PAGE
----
Thousands of people have died and millions have fled Ukraine since Russia launched what it calls a special military operation in February saying it aimed to demilitarize its neighbor. Kyiv and the West call it a brazen war of conquest.

The past week has seen the focus of fighting shift to the south, where Ukraine has started a long-awaited counter-attack to recapture territory seized early in the war.

Little information has emerged about the progress of that campaign, with Kyiv barring journalists from the frontline and releasing only limited reports, to preserve surprise.

Russia says it has repelled the assault. Western military experts say Ukraine’s aim appears to be to trap thousands of Russian troops on the west bank of the wide Dnipro River and cut them off by destroying their rear supply lines.

Meanwhile, Russia continued to bombard Ukrainian cities elsewhere. Rescue workers found the body of a woman beneath the rubble of an apartment building in Kharkiv after overnight shelling of Ukraine’s second-biggest city, mayor Ihor Terekhov said. The governor said two others were also killed in the province.

Ukrainian officials said Russia had also struck an oil depot in Kryvy Rih, President’s Zelenskiy’s hometown.

“There’s a big fire at the oil depot. Fire services are working at the site. We’re working to establish the scale of destruction and information about casualties,” Valentyn Reznychenko, a local regional official, said.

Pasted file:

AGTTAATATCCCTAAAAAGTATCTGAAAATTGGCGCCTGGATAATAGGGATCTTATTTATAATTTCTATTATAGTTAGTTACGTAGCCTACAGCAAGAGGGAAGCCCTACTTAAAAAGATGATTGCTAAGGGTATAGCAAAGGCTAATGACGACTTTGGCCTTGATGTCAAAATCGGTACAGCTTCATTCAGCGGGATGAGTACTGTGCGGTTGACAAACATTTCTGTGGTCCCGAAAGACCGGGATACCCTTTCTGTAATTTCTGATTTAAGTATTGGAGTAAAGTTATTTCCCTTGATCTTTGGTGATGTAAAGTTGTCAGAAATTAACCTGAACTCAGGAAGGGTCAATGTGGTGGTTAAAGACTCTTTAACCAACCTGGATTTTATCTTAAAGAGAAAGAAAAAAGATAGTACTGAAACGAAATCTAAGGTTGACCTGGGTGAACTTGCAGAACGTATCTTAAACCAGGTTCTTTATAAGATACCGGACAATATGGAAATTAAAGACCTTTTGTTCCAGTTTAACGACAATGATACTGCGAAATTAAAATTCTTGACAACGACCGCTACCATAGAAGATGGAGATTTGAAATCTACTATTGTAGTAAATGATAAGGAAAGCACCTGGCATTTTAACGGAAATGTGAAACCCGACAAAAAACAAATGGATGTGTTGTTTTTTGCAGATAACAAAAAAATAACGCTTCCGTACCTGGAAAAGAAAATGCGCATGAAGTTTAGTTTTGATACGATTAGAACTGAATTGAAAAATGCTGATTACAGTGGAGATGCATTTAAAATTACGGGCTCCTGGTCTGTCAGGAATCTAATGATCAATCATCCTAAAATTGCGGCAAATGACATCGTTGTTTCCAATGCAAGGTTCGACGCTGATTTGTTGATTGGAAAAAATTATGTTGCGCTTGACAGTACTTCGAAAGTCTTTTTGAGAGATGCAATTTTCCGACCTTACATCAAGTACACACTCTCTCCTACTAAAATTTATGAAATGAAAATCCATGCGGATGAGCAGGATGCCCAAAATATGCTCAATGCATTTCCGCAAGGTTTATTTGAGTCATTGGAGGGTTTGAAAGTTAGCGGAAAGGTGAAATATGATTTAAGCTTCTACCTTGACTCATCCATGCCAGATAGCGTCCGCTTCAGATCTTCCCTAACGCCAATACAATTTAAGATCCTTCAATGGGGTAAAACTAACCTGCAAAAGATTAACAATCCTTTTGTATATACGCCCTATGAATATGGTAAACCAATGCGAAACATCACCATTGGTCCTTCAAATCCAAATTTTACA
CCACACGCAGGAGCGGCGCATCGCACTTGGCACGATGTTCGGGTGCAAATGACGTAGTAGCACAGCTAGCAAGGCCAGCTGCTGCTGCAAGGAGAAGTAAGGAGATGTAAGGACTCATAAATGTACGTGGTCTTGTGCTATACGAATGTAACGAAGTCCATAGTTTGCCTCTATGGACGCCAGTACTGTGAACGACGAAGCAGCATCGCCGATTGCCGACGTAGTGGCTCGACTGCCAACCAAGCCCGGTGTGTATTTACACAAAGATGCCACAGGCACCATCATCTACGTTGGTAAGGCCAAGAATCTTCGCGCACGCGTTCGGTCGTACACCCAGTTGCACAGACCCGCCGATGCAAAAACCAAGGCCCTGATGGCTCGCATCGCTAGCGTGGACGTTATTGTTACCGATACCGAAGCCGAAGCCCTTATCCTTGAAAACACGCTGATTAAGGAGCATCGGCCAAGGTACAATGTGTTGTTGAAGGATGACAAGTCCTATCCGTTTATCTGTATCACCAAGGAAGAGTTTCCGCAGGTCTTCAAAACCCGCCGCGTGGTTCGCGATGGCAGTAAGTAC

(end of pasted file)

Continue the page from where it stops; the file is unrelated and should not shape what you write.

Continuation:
Fears in Europe have increased over a potentially bleak winter after Russia announced it was keeping its main gas pipeline to Germany shut, citing disruption to equipment maintenance caused by Western sanctions.

Russian exporter Gazprom’s deputy chief executive officer, Vitaly Markelov, told Reuters on Tuesday that shipments would not resume through the Nord Stream 1 pipeline until German engineering firm Siemens Energy fixed faulty equipment.

Siemens said it did not understand Gazprom’s representation of the situation. – Rappler.com

Add a comment

Sort by

There are no comments yet. Add your comment to start the conversation.